WASHINGTON (JTA) – Marking the 70th anniversary of the Nuremberg trials, U.S. Attorney General Loretta Lynch said the most important development in war crimes prosecutions since the trials was the recognition of rape as a war crime.
“One of the greatest advances of international criminal law over the last generation has been the recognition of gender-based violence as a war crime,” Lynch told JTA in an interview Friday.
The International Criminal Tribunal for Rwanda classified rape as a war crime as a result of rulings in the 1990s.
Lynch had spoken in Nuremberg on Thursday at the International Humanitarian Law Dialogues, a forum for practitioners and students of international law, at an event marking the 70th anniversary of the Nazi war crimes trials in that German city. The trials, which held Nazi officials accountable for their genocide of Jews and other war crimes, formed the basis for current war crimes prosecutions.
The country’s chief law enforcement officer said the recognition of rape as a war crime, coupled with the proliferation of prosecutions, including against commanders in the Balkans, Sudan and the Republic of Congo, was a testament to how a younger generation of prosecutors was increasingly committed to justice.
When she attended law school, Lynch said, students exploring international law saw it as an avenue on “how to make money” through corporate law.
“Now most students talking about international law are asking how they can make a difference,” she said.
Lynch acknowledged discrepancies in the application of international law, where some alleged perpetrators are quickly caught and others – notably Sudanese leader Omar al-Bashir — are able to evade justice because of a network of friendly leaders who allow them to travel without being arrested.
“We have to constantly reinvent the ways we tackle this evil,” she said.
Lynch described as a great frustration the reality that it is easier to bring war criminals to justice after the fact than it is to stop their crimes, saying she would much prefer to be able to intervene.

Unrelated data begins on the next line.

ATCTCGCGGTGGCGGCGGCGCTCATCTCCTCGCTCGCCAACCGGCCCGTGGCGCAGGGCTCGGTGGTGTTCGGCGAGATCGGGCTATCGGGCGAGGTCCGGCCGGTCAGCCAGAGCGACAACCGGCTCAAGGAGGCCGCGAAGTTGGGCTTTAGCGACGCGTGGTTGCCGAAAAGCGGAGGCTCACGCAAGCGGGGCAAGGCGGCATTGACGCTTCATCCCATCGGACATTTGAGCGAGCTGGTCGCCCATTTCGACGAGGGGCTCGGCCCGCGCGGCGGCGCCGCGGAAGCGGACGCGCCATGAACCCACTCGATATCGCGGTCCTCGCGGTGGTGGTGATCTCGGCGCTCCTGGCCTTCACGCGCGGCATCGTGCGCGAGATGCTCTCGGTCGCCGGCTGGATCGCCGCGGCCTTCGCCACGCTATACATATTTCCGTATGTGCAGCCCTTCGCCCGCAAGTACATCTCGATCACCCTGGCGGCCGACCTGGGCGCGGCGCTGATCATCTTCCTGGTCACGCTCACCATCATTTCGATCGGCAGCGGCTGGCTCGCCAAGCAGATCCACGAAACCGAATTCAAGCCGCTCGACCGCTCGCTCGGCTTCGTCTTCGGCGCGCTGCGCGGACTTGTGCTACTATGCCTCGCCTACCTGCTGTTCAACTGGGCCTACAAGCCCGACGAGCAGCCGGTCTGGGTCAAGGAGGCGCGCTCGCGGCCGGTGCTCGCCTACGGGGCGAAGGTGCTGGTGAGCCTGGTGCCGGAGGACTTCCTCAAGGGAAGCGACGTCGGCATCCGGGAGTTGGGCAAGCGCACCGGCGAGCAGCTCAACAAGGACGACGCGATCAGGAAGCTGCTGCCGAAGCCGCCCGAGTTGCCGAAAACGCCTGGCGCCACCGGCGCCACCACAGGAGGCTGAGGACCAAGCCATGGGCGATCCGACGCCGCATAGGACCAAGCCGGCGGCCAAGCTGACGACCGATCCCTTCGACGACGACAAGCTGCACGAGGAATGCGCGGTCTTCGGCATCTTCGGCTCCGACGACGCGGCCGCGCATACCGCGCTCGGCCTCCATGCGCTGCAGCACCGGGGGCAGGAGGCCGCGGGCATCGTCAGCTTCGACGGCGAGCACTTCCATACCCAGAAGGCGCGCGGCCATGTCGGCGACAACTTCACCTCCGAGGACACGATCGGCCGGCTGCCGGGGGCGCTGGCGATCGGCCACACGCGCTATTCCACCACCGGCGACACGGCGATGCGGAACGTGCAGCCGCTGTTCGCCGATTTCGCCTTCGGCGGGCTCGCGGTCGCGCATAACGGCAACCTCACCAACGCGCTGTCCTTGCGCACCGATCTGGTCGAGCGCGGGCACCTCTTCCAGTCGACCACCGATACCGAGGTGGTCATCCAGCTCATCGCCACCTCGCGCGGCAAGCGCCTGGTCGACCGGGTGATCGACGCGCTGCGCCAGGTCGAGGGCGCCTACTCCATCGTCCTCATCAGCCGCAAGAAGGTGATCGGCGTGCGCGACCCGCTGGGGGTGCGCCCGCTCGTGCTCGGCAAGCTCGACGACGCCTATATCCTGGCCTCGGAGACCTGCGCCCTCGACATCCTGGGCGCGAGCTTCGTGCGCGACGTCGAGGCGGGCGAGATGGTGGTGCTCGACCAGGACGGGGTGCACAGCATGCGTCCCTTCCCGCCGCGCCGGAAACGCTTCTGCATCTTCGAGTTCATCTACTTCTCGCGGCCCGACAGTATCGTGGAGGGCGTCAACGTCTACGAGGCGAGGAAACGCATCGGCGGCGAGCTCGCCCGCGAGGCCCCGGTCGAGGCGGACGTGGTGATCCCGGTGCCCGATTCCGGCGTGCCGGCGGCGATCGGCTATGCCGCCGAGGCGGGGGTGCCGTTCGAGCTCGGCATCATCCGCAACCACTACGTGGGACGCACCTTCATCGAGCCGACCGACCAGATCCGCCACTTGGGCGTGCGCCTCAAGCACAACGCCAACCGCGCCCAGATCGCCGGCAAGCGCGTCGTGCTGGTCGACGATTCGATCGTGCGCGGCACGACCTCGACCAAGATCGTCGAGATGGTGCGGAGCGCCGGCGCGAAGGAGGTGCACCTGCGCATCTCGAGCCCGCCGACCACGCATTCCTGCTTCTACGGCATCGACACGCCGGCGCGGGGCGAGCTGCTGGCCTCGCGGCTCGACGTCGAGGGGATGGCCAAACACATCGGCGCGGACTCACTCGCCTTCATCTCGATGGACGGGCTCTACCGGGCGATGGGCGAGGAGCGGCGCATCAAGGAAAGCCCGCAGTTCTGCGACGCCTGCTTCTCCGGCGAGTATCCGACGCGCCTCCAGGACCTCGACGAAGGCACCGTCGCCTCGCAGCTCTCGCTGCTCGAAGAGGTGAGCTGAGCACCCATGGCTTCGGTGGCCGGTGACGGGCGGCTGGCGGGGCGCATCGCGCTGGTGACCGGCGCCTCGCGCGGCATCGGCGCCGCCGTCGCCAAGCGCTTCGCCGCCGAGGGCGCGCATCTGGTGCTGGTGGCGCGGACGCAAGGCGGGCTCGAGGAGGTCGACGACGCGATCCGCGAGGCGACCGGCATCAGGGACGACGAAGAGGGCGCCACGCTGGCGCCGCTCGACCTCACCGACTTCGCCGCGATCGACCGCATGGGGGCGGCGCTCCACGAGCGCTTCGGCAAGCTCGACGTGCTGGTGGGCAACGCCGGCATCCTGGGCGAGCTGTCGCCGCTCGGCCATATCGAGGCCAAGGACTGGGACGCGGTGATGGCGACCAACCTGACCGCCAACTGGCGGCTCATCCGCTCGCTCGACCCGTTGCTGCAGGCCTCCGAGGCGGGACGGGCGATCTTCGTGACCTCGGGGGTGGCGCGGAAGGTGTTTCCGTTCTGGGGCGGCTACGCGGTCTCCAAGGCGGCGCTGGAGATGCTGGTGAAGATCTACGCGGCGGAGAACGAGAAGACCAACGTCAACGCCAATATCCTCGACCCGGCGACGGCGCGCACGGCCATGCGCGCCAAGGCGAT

“The nature of what we do as investigators and prosecutors perforce happens after the worst atrocities have been committed,” she said. “The human condition continues to spin out dictators and autocrats and people who live on the suffering of others.”
She would not speculate as to whether President Bashar Assad of Syria, the leader of the regime that has brutally repressed the uprising in his country, or the Islamists battling him would face war crimes in a conflict that has claimed nearly half a million lives over more than five years.
“I’ve been a prosecutor for a long time and I never want to forecast to anyone who may or not be within the ambit of any tribunal because you don’t alert them to that,” Lynch said.
“They would be hard-pressed not to be aware that their crimes have certainly gained international condemnation and they’ve gained international scorn. Right now we’re in the middle of the conflict and we have to see what develops, and also how things will be dealt with once that conflict is resolved,” she said.
“I do think that with the strong coalition of nations that are facing this issue in Syria, that ultimately we will prevail — it is my hope and my view. At the end of that conflict we will certainly have to assess and see how we deal with the perpetrators.”